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When and How to Incentivize an Inheritance

Posted on: December 15th, 2016
inheritance planThe manner in which one bequeaths family wealth might not preserve assets for their intended use. When the next generation receives a transfer of wealth, their financial decisions may not be favorable. If a beneficiary received the assets as an outright distribution, rather than in trust, there is little that can be done to prevent possible inadvisable use of the funds. Our trust lawyers take a closer look at a few key events and life stages that might prompt a parent or grandparent to restructure assets for future heirs, as well as a few estate planning methods for building inheritance incentives.

It is likely time to consider revising trusts or creating trusts to protect assets if a future heir exhibits:
  1. Spendthrift behavior. An individual who is irresponsible financially might be exhibiting a preview of how they will waste their inheritance. Credit card debt, bankruptcy, missed loan payments, or extravagant purchases are warning signs.
  2. Addiction or substance abuse. A future heir battling unhealthy habits could result in an inheritance spent fueling addiction. Leaving assets in trust could help to prevent a wasted inheritance if past addictive behavior of recovered individuals manifests again later in life.
  3. Lack of motivation. Whether an individual will not maintain employment because they expect a future inheritance, or they lose jobs due to poor performance issues, in both cases the potential heir may continue this pattern once they receive their inheritance. Disinterest is also a pressing concern when managing a family business when a future heir exhibits no desire to take over the business.
To help protect an inheritance from being squandered, some methods may include:
  1. Passing wealth now. This may seem counter-intuitive, but it depends on family goals. In some situations, one might decide it is in the best interest of the family if the family wealth passes on to a charitable organization. This ensures the assets will be used in alignment with family values. To keep a life savings in the family and to take advantage of gift tax exemptions, it might be favorable to implement gifting during one’s lifetime. One may make tuition payments directly to the university, or stagger gifts directly to the heir based on achievement of business or education goals. If considering whether to implement a lifetime gifting program, one might wish to consult with a tax attorney to determine which assets could be gifted most advantageously during one’s lifetime. For long-term management and post-mortem administration of assets along these same practices, an incentive trust would be an ideal tool.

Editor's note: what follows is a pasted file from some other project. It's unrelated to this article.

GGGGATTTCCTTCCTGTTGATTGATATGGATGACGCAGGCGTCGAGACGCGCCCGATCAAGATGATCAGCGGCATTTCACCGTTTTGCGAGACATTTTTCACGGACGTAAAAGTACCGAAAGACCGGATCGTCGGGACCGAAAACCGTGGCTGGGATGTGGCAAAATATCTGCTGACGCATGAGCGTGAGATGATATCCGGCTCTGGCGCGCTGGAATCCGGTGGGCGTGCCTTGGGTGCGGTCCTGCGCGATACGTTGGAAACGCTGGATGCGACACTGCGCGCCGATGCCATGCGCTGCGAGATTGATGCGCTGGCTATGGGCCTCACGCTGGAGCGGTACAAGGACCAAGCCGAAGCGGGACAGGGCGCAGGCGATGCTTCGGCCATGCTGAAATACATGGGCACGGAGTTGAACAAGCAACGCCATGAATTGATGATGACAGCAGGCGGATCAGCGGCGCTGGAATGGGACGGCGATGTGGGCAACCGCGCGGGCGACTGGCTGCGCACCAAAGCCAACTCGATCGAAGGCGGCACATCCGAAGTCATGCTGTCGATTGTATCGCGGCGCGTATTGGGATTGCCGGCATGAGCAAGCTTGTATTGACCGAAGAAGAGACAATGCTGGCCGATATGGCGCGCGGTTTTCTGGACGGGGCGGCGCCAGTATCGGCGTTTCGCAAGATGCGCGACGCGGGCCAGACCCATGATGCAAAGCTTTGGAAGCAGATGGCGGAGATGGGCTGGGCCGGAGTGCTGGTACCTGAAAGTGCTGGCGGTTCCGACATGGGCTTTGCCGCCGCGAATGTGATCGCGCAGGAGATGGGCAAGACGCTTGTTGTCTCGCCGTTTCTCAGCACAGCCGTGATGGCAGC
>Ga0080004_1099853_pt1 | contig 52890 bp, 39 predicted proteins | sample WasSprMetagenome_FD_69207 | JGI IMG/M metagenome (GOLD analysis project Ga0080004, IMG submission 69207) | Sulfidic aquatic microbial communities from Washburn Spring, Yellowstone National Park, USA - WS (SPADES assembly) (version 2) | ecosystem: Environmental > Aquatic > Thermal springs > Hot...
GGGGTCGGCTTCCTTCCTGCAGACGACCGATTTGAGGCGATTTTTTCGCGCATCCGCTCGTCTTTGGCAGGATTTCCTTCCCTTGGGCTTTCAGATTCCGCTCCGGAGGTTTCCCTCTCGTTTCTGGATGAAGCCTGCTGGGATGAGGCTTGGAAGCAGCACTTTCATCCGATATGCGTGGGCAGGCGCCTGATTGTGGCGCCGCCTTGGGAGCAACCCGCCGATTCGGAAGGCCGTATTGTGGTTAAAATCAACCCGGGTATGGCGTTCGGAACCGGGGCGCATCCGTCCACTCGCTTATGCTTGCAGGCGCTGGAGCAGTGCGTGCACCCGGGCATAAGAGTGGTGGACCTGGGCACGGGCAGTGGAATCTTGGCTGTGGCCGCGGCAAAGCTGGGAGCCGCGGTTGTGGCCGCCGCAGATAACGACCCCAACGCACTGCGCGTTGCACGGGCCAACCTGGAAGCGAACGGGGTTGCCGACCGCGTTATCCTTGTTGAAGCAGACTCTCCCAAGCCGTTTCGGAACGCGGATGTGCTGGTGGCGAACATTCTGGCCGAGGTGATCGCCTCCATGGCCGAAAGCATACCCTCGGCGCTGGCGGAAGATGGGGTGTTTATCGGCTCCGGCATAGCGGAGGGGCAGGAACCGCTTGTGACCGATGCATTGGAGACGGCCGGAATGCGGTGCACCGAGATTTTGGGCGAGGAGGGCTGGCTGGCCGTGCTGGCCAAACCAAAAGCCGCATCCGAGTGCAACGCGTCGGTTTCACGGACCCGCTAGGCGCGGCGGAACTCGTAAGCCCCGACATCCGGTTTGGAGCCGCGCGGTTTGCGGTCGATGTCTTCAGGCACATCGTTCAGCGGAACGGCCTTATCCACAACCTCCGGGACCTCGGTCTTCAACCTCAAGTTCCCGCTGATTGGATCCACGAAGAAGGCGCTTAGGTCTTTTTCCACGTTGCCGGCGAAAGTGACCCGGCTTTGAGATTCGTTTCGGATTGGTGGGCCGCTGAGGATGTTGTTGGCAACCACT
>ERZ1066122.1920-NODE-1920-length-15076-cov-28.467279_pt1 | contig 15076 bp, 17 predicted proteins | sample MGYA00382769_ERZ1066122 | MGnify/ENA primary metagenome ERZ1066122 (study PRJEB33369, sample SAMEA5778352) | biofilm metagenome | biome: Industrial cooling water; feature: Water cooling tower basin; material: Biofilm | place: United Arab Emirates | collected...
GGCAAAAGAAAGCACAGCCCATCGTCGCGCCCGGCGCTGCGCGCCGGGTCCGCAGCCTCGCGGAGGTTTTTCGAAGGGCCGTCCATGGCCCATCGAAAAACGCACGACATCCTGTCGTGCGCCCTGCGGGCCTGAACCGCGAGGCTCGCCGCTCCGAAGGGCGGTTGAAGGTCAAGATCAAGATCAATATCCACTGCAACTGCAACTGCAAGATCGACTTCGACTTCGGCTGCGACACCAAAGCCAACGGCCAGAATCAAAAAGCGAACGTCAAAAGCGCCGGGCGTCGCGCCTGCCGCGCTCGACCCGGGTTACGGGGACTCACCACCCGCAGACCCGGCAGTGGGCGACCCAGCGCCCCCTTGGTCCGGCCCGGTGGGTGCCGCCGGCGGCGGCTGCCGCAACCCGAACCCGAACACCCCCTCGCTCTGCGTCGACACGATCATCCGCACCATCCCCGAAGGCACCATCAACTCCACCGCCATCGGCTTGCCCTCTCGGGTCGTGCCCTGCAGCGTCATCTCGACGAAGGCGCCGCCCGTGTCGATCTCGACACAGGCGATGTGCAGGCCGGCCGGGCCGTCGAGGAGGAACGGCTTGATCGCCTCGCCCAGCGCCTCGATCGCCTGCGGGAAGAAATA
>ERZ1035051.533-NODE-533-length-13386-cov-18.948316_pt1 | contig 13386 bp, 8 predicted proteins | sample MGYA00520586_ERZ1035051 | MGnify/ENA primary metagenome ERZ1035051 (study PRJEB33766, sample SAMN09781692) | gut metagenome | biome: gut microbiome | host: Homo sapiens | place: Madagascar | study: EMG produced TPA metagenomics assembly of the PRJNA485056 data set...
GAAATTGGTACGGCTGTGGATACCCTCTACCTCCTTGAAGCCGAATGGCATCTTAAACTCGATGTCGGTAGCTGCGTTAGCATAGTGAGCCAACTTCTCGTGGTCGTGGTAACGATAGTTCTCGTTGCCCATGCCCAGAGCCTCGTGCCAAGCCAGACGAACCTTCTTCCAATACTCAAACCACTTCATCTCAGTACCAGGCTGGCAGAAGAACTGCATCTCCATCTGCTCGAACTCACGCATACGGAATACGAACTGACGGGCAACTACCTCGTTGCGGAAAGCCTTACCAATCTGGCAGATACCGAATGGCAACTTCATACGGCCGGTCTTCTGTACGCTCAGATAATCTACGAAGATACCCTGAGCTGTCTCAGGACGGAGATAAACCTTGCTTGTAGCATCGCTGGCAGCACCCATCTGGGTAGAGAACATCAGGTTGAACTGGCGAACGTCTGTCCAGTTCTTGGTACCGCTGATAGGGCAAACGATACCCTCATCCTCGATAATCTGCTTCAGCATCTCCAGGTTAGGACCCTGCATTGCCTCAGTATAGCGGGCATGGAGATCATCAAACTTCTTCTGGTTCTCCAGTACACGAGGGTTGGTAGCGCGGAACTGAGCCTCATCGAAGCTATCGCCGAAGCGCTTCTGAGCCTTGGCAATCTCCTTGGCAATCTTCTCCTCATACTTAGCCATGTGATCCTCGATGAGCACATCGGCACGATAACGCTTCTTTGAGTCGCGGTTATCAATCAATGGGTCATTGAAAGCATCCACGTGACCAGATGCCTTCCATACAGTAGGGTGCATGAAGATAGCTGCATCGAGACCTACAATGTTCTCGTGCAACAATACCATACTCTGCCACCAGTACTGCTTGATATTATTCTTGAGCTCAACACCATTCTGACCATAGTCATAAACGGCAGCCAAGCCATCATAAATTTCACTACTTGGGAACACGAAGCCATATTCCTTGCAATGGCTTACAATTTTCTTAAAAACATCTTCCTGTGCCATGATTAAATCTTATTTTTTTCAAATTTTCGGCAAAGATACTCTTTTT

2. Incentive trusts. Incentive trusts are established with custom provisions that make distributions to trust beneficiaries only if they meet the standards in the trust document. Some incentive trusts prevent distributions if the beneficiary fails a drug test, is not enrolled in higher education, or fails to keep gainful employment. Incentive trusts can implement income-matches, tiered inheritance levels, and other means to help build a beneficiary’s motivations. For example, for income-matching, if a beneficiary is required to maintain employment in order to receive a distribution, the trust terms could provide that if the beneficiary secures a position with a salary of $7,000 per month, then the trust will distribute equal amounts monthly. Tiered inheritance provisions may change distribution amounts so that a beneficiary acts in line with the trust grantor’s values. For example, the grantor may provide that a beneficiary who receives a medical degree receives a $20,000 inheritance, an engineering degree $15,000, a business degree $10,000, or in another fashion that encourages the beneficiary to act according to the grantor’s wishes. Learn about mistakes with incentive trusts.
  3. Family business succession plan. When an heir of a family business is not interested in carrying on the legacy, a business succession plan should be created or modified. Succession plans can include directions for utilizing internal talent or selecting external candidates to manage the company, disposition procedures, and other matters.
If a trust is already in place and the need for modification arises, consult with a trust attorney to identify an optimal solution. Discuss trust termination, decanting, use of a trust protector, and what opportunities lie in the trust document’s existing provisions.
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